Rather, use a competition as a motivator to get you more into the health and fitness world. Think of eventually competing and taking on a prep as the end goal to (at least) a year of fully submerging yourself into this new lifestyle and becoming accustomed to all things bodybuilding-related. I say this because...

1.) The weight training and nutrition get pretty meticulous during prep, so knowing what you're doing and how to do it is essential-- this isn't the time to start learning about weight lifting and "healthy" foods/essential macro-nutrients.

2.) You need a good base to start with! You need a solid amount of time to BUILD, BUILD, BUILD your muscle, otherwise you're just going to look 'skinny' rather than 'fit' once you're done cutting.

3.) Just like your body/muscles, you need to get your metabolism right. You need to be in a good place metabolically and calorically before you head into a prep. If you're only taking in 1000-some calories a day and doing hours of cardio a week as you enter contest prep, you're setting yourself up for failure because calories are only going to get cut and cardio is only going to get upped. If your body is happily accustomed to higher amounts of food and average amounts of cardio, then you are in a much better position to start cutting without eventually reaching an unsustainable amount of each.


As I said, I loved my prep, and that was thanks to my mental and physical history/state beforehand.

Going into this, I've been *seriously* lifting, resistance training, weight training, conditioning, etc. for 4 years. Before that, I was still conditioning and working out regularly, lightly weight training, and competitive cheerleading for years-- I've been naturally drawn to fitness for as long as I can remember. My eating habits were never horrible back then because thankfully I'm inherently drawn to more 'healthy' foods (aside from my massive sweet tooth), but within the last 4 years I've learned more and more about nutrition and how food works within our bodies, which foods work for which types of workouts/goals, etc. through a combination of classes, tests, certifications, experience, and genuine interest. All of that being said, I came into this prep with an above-average knowledge and application of training and nutrition (and I say that in the least 'braggy' way...). Essentially, I have been preparing for this show for years.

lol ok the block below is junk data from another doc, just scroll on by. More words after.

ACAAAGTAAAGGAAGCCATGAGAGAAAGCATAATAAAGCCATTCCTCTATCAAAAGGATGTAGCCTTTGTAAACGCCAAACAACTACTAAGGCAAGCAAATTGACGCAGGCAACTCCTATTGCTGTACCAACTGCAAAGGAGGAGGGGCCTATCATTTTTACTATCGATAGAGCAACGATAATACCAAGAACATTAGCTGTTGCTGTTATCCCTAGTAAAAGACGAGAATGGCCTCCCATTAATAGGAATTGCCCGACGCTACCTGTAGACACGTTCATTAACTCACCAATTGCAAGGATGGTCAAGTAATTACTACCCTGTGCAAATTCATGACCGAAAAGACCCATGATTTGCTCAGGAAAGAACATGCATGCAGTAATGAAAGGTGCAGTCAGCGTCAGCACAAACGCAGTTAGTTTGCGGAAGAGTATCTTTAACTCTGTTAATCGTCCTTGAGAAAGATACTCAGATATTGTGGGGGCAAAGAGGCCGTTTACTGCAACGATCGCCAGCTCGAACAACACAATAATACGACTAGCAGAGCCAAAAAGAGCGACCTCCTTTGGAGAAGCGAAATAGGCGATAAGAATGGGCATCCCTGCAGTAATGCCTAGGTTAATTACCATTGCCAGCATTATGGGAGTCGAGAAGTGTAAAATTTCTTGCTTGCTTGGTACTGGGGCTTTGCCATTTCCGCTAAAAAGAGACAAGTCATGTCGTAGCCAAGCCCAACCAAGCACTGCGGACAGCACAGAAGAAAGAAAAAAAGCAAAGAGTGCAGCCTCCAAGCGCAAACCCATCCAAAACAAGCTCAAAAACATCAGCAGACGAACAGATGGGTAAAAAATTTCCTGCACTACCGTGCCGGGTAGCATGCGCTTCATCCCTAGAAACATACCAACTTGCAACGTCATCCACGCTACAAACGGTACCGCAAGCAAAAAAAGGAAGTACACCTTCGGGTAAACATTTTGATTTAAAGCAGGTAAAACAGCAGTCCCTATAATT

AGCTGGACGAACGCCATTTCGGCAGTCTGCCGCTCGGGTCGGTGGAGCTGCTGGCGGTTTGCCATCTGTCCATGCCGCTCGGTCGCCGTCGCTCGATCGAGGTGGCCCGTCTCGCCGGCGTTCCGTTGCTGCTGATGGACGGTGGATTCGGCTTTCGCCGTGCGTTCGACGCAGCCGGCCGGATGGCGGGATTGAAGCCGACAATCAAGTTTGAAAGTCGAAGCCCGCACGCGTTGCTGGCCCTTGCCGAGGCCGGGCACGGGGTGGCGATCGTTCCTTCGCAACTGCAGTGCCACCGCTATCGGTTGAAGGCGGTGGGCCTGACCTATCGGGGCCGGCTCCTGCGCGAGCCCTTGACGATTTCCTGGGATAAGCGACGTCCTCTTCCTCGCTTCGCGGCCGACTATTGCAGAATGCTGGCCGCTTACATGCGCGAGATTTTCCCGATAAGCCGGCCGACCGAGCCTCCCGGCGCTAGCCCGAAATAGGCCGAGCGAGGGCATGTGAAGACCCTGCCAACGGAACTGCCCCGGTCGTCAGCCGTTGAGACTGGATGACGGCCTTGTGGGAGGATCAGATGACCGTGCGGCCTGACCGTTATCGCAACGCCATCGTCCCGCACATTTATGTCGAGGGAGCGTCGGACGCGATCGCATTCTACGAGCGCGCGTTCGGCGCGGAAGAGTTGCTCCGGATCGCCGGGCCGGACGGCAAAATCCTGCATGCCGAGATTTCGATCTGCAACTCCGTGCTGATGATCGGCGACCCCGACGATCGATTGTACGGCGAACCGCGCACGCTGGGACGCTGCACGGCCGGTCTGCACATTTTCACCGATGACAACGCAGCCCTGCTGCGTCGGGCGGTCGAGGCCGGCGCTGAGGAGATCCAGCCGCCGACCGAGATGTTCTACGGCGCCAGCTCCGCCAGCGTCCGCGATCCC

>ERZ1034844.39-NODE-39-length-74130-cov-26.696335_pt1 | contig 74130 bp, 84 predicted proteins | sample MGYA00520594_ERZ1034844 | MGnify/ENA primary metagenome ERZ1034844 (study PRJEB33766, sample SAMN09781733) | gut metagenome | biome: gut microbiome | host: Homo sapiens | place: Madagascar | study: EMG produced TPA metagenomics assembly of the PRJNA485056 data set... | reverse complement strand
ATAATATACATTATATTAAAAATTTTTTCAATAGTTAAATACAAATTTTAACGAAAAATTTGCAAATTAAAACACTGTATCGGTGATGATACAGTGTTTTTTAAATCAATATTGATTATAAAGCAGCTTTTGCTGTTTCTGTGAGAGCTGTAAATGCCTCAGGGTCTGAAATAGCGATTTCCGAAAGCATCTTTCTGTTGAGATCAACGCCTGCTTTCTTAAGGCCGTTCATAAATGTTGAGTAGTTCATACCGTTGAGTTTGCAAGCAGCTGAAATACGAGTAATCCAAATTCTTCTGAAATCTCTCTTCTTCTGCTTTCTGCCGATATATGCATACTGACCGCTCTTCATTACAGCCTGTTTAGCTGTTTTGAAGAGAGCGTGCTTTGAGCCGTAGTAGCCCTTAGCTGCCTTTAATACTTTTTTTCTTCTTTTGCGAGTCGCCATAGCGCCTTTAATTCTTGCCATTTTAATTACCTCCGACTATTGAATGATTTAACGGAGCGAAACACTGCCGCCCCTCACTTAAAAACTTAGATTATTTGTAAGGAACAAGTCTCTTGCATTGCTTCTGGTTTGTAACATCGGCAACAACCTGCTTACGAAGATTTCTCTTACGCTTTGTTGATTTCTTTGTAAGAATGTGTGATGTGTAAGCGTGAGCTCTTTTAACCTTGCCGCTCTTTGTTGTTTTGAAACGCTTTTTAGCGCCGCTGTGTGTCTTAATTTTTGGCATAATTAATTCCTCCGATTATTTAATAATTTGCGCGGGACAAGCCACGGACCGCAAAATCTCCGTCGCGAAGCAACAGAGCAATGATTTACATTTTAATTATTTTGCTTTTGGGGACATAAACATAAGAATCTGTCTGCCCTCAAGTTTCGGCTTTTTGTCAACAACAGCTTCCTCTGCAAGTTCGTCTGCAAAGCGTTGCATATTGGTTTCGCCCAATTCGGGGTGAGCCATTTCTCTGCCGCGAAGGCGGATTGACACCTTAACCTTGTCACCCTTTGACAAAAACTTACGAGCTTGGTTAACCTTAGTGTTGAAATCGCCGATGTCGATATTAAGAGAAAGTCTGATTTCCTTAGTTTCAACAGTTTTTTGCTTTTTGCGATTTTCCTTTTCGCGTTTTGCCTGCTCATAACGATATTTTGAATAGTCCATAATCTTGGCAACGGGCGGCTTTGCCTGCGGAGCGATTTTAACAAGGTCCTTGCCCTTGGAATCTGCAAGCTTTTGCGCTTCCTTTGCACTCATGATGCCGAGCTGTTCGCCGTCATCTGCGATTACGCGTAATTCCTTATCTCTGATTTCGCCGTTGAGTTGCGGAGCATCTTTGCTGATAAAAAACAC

On top of this, I had plenty of time to get myself together mentally. As expressed a few different times through various Instagram posts...

I haven't always had the most healthy mindset.

I disliked a lot of parts of my body, I didn't approach food/nutrition correctly, I thought the skinnier the better, and viewed "skinny" as the ultimate goal.

This was not the type of mentality that would have flourished in a bikini prep, that is FOR SURE. Had I gone into prep with these thoughts, I would've only made myself worse and come out the other end majorly disordered. Thankfully, I had years to learn more about my body and, most importantly, learn to LOVE my body. I had years to find balance and to put myself in a healthy, happy mindset and to gain positive body image. As I previously said, I've been preparing for this show for years-- and THAT is why I had such a positive experience.

Competition prep requires more than just a few months of no drinking and watching what you eat-- put in the time and put in the work, and you'll most certainly be rewarded.




Set goals! Set both long and short-range goals to keep yourself motivated. Be sure that the short-range goals will eventually lead you to your big-picture, long-range ones. Consider them stepping stones on the path towards something bigger.



Do what you like to do. Don't just start doing something because everyone else is; find what you truly enjoy and do that. In the end, if you don't have a genuine interest in your workouts and lifestyle, you're going to hinder your progress.



Switch things up! I know this may sound kind of funny after just reading #2, but as humans, we can get bored of doing the same thing over and over. As well, our muscles can get "bored" and we can plateau. Do not be afraid to try new things and incorporate change to keep you entertained and your muscles guessing!